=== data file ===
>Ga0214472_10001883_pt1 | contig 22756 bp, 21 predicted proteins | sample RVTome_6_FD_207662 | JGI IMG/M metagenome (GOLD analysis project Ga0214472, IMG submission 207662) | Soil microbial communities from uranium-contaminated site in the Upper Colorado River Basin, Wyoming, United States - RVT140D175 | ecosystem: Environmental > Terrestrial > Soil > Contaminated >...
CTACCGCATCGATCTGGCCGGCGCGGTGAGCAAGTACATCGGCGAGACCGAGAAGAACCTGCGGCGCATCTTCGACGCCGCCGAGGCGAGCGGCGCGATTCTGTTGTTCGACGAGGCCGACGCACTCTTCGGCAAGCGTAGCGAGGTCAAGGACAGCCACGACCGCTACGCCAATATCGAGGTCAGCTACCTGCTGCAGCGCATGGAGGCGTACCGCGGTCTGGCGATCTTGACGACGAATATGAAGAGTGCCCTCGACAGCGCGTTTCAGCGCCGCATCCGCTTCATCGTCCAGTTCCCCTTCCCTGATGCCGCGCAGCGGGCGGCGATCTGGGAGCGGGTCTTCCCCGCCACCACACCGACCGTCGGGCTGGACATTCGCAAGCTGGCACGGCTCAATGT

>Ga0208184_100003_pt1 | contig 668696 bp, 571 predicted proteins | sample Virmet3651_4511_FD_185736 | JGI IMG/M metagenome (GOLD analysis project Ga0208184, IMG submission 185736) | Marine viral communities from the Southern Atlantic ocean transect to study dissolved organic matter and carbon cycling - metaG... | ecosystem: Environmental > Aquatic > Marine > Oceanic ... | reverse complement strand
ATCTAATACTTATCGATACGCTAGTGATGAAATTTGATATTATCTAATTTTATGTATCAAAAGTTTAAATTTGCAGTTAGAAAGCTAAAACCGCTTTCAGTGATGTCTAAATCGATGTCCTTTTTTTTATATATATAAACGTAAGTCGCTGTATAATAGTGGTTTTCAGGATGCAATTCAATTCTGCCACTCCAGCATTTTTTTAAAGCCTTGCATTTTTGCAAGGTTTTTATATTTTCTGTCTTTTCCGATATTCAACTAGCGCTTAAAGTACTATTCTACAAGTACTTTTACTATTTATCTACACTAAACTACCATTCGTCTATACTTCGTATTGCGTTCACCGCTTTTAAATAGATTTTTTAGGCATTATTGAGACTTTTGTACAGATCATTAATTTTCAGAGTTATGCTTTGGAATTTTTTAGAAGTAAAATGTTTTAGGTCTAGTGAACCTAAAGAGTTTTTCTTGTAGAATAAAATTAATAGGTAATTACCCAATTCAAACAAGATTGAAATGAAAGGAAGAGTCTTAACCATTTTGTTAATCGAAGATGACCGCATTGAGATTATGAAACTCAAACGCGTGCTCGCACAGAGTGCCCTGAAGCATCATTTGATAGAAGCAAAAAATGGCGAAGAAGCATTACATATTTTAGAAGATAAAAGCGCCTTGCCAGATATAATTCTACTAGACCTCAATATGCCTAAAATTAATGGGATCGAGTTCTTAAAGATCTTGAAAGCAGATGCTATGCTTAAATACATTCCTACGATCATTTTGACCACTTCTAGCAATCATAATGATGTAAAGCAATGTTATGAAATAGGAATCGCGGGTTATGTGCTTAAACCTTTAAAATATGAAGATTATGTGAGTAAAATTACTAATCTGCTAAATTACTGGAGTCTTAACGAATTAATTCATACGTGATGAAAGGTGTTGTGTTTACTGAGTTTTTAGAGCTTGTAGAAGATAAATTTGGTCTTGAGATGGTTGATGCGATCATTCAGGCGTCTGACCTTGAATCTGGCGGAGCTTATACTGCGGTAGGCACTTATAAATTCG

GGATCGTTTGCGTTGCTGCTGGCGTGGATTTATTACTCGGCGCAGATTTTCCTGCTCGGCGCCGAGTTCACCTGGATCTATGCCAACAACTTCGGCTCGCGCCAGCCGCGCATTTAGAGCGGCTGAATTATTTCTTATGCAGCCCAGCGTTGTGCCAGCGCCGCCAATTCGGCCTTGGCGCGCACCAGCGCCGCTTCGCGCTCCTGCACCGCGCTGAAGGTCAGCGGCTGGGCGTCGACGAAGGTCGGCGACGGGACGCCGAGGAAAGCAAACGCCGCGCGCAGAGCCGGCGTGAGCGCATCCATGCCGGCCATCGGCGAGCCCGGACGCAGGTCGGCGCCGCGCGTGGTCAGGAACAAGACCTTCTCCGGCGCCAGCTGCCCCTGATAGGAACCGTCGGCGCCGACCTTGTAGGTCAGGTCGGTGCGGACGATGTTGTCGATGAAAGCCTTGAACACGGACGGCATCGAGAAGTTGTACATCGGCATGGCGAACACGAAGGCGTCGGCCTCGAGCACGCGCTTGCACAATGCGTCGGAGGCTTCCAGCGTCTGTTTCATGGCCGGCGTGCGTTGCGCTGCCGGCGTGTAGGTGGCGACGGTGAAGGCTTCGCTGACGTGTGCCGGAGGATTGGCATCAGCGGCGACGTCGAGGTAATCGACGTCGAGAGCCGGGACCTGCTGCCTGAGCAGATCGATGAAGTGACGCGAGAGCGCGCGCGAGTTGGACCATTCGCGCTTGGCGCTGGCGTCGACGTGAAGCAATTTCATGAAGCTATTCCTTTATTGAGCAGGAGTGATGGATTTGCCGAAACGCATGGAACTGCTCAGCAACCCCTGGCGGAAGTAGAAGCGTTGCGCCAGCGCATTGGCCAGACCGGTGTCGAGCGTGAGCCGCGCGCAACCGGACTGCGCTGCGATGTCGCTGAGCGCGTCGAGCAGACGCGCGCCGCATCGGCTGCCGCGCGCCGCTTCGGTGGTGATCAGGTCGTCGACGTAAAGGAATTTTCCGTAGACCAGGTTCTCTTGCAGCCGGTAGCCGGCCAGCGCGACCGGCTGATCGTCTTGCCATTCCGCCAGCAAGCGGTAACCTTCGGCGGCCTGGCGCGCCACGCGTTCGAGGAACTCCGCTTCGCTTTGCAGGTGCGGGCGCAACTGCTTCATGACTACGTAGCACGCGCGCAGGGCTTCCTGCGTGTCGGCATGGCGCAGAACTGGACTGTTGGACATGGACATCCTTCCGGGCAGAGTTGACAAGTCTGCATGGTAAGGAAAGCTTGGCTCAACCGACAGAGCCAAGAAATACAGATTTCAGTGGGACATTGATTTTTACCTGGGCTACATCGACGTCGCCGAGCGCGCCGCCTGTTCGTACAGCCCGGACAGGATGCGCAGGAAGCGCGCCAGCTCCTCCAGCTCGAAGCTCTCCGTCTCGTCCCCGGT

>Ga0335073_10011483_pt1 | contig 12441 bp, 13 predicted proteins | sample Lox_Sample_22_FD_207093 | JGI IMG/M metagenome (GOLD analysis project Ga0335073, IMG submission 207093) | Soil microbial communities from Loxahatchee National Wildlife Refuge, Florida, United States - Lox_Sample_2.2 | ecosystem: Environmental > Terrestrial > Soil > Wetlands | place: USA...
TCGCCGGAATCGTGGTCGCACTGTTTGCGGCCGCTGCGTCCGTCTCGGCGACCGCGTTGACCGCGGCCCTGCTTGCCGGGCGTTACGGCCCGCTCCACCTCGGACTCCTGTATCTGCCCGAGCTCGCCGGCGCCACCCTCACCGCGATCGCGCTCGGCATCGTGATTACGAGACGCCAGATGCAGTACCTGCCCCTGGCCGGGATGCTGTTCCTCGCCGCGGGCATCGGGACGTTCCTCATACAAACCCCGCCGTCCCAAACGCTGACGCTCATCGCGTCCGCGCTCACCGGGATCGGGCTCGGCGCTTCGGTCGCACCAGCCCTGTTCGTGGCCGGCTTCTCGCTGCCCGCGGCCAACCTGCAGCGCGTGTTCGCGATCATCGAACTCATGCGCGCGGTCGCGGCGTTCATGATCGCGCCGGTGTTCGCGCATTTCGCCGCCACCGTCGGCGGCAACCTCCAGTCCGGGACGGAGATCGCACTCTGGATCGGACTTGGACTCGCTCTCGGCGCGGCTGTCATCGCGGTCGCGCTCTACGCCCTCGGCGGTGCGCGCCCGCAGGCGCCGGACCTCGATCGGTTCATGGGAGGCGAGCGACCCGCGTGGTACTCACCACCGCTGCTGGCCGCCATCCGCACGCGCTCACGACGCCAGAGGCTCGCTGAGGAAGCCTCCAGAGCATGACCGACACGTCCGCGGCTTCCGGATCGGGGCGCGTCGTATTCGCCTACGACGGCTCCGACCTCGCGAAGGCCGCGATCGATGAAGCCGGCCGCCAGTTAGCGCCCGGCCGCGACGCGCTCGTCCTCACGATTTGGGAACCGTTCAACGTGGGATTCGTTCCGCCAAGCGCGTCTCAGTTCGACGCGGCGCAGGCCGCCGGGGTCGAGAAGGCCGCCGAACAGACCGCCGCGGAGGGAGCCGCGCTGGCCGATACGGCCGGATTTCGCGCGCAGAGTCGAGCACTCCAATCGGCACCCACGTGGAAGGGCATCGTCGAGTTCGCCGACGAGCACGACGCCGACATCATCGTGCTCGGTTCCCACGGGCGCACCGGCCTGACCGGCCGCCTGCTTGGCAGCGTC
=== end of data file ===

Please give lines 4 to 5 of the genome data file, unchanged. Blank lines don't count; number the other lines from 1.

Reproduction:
ATCTAATACTTATCGATACGCTAGTGATGAAATTTGATATTATCTAATTTTATGTATCAAAAGTTTAAATTTGCAGTTAGAAAGCTAAAACCGCTTTCAGTGATGTCTAAATCGATGTCCTTTTTTTTATATATATAAACGTAAGTCGCTGTATAATAGTGGTTTTCAGGATGCAATTCAATTCTGCCACTCCAGCATTTTTTTAAAGCCTTGCATTTTTGCAAGGTTTTTATATTTTCTGTCTTTTCCGATATTCAACTAGCGCTTAAAGTACTATTCTACAAGTACTTTTACTATTTATCTACACTAAACTACCATTCGTCTATACTTCGTATTGCGTTCACCGCTTTTAAATAGATTTTTTAGGCATTATTGAGACTTTTGTACAGATCATTAATTTTCAGAGTTATGCTTTGGAATTTTTTAGAAGTAAAATGTTTTAGGTCTAGTGAACCTAAAGAGTTTTTCTTGTAGAATAAAATTAATAGGTAATTACCCAATTCAAACAAGATTGAAATGAAAGGAAGAGTCTTAACCATTTTGTTAATCGAAGATGACCGCATTGAGATTATGAAACTCAAACGCGTGCTCGCACAGAGTGCCCTGAAGCATCATTTGATAGAAGCAAAAAATGGCGAAGAAGCATTACATATTTTAGAAGATAAAAGCGCCTTGCCAGATATAATTCTACTAGACCTCAATATGCCTAAAATTAATGGGATCGAGTTCTTAAAGATCTTGAAAGCAGATGCTATGCTTAAATACATTCCTACGATCATTTTGACCACTTCTAGCAATCATAATGATGTAAAGCAATGTTATGAAATAGGAATCGCGGGTTATGTGCTTAAACCTTTAAAATATGAAGATTATGTGAGTAAAATTACTAATCTGCTAAATTACTGGAGTCTTAACGAATTAATTCATACGTGATGAAAGGTGTTGTGTTTACTGAGTTTTTAGAGCTTGTAGAAGATAAATTTGGTCTTGAGATGGTTGATGCGATCATTCAGGCGTCTGACCTTGAATCTGGCGGAGCTTATACTGCGGTAGGCACTTATAAATTCG

GGATCGTTTGCGTTGCTGCTGGCGTGGATTTATTACTCGGCGCAGATTTTCCTGCTCGGCGCCGAGTTCACCTGGATCTATGCCAACAACTTCGGCTCGCGCCAGCCGCGCATTTAGAGCGGCTGAATTATTTCTTATGCAGCCCAGCGTTGTGCCAGCGCCGCCAATTCGGCCTTGGCGCGCACCAGCGCCGCTTCGCGCTCCTGCACCGCGCTGAAGGTCAGCGGCTGGGCGTCGACGAAGGTCGGCGACGGGACGCCGAGGAAAGCAAACGCCGCGCGCAGAGCCGGCGTGAGCGCATCCATGCCGGCCATCGGCGAGCCCGGACGCAGGTCGGCGCCGCGCGTGGTCAGGAACAAGACCTTCTCCGGCGCCAGCTGCCCCTGATAGGAACCGTCGGCGCCGACCTTGTAGGTCAGGTCGGTGCGGACGATGTTGTCGATGAAAGCCTTGAACACGGACGGCATCGAGAAGTTGTACATCGGCATGGCGAACACGAAGGCGTCGGCCTCGAGCACGCGCTTGCACAATGCGTCGGAGGCTTCCAGCGTCTGTTTCATGGCCGGCGTGCGTTGCGCTGCCGGCGTGTAGGTGGCGACGGTGAAGGCTTCGCTGACGTGTGCCGGAGGATTGGCATCAGCGGCGACGTCGAGGTAATCGACGTCGAGAGCCGGGACCTGCTGCCTGAGCAGATCGATGAAGTGACGCGAGAGCGCGCGCGAGTTGGACCATTCGCGCTTGGCGCTGGCGTCGACGTGAAGCAATTTCATGAAGCTATTCCTTTATTGAGCAGGAGTGATGGATTTGCCGAAACGCATGGAACTGCTCAGCAACCCCTGGCGGAAGTAGAAGCGTTGCGCCAGCGCATTGGCCAGACCGGTGTCGAGCGTGAGCCGCGCGCAACCGGACTGCGCTGCGATGTCGCTGAGCGCGTCGAGCAGACGCGCGCCGCATCGGCTGCCGCGCGCCGCTTCGGTGGTGATCAGGTCGTCGACGTAAAGGAATTTTCCGTAGACCAGGTTCTCTTGCAGCCGGTAGCCGGCCAGCGCGACCGGCTGATCGTCTTGCCATTCCGCCAGCAAGCGGTAACCTTCGGCGGCCTGGCGCGCCACGCGTTCGAGGAACTCCGCTTCGCTTTGCAGGTGCGGGCGCAACTGCTTCATGACTACGTAGCACGCGCGCAGGGCTTCCTGCGTGTCGGCATGGCGCAGAACTGGACTGTTGGACATGGACATCCTTCCGGGCAGAGTTGACAAGTCTGCATGGTAAGGAAAGCTTGGCTCAACCGACAGAGCCAAGAAATACAGATTTCAGTGGGACATTGATTTTTACCTGGGCTACATCGACGTCGCCGAGCGCGCCGCCTGTTCGTACAGCCCGGACAGGATGCGCAGGAAGCGCGCCAGCTCCTCCAGCTCGAAGCTCTCCGTCTCGTCCCCGGT